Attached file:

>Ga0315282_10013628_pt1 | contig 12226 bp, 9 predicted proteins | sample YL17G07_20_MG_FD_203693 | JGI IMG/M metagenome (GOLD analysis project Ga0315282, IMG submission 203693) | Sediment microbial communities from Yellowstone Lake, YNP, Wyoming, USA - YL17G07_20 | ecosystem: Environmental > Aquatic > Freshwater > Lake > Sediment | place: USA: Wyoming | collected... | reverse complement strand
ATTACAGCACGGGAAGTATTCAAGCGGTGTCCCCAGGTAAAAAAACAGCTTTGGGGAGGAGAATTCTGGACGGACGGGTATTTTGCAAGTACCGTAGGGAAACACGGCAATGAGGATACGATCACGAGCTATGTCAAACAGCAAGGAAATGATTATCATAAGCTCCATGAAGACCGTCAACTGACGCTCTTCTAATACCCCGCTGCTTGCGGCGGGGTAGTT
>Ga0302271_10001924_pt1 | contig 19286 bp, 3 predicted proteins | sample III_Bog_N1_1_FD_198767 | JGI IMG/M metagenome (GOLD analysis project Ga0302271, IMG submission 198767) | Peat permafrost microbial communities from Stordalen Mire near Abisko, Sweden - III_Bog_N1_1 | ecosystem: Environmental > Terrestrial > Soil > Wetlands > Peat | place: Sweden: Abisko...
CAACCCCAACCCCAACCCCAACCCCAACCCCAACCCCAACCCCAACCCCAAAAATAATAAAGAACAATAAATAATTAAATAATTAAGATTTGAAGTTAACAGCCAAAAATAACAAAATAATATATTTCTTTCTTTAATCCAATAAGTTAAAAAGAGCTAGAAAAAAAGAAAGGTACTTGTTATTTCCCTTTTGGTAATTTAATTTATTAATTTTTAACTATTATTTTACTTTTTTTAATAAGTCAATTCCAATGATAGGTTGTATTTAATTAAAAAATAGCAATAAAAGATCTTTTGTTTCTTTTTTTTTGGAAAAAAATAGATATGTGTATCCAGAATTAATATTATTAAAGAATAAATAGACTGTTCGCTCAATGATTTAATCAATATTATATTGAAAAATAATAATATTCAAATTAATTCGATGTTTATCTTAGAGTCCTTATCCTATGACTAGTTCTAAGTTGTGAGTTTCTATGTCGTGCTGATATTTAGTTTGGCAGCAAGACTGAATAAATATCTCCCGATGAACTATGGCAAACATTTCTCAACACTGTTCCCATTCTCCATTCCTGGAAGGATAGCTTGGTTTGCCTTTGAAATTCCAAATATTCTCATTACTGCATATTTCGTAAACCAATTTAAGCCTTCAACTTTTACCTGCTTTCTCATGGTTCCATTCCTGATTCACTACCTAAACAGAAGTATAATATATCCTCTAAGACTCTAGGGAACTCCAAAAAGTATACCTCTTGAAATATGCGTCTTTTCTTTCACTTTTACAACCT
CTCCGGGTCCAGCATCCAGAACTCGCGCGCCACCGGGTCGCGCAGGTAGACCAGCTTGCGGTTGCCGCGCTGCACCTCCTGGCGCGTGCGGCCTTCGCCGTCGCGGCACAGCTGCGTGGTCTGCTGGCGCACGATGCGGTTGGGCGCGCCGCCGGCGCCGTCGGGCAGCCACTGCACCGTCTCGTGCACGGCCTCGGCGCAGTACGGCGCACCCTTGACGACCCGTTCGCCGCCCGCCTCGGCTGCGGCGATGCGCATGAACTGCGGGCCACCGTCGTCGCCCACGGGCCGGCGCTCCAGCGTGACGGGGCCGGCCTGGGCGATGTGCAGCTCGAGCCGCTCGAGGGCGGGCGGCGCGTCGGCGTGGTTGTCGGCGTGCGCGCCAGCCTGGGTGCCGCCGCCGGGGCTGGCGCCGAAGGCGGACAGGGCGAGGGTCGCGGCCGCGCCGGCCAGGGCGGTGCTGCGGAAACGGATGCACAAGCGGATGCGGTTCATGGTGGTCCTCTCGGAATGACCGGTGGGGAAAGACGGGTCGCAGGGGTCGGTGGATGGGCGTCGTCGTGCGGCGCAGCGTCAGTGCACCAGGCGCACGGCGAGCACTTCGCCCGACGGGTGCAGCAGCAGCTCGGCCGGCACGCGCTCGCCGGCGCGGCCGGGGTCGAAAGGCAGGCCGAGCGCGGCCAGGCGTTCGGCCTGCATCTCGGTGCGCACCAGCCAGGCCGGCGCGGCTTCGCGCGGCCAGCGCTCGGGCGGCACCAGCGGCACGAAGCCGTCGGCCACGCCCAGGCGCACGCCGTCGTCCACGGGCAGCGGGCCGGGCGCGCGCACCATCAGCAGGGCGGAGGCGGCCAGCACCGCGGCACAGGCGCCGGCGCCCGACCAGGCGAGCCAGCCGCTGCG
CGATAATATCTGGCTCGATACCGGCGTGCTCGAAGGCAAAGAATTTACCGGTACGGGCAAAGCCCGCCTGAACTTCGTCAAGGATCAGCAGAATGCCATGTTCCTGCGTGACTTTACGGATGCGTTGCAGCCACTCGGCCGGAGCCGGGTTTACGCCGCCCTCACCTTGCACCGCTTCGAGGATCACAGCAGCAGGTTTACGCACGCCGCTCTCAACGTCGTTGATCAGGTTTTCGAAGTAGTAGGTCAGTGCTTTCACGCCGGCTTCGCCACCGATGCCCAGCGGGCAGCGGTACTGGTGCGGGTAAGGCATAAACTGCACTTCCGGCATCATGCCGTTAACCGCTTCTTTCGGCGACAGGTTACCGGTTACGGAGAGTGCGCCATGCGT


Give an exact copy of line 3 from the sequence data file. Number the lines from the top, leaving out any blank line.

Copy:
>Ga0302271_10001924_pt1 | contig 19286 bp, 3 predicted proteins | sample III_Bog_N1_1_FD_198767 | JGI IMG/M metagenome (GOLD analysis project Ga0302271, IMG submission 198767) | Peat permafrost microbial communities from Stordalen Mire near Abisko, Sweden - III_Bog_N1_1 | ecosystem: Environmental > Terrestrial > Soil > Wetlands > Peat | place: Sweden: Abisko...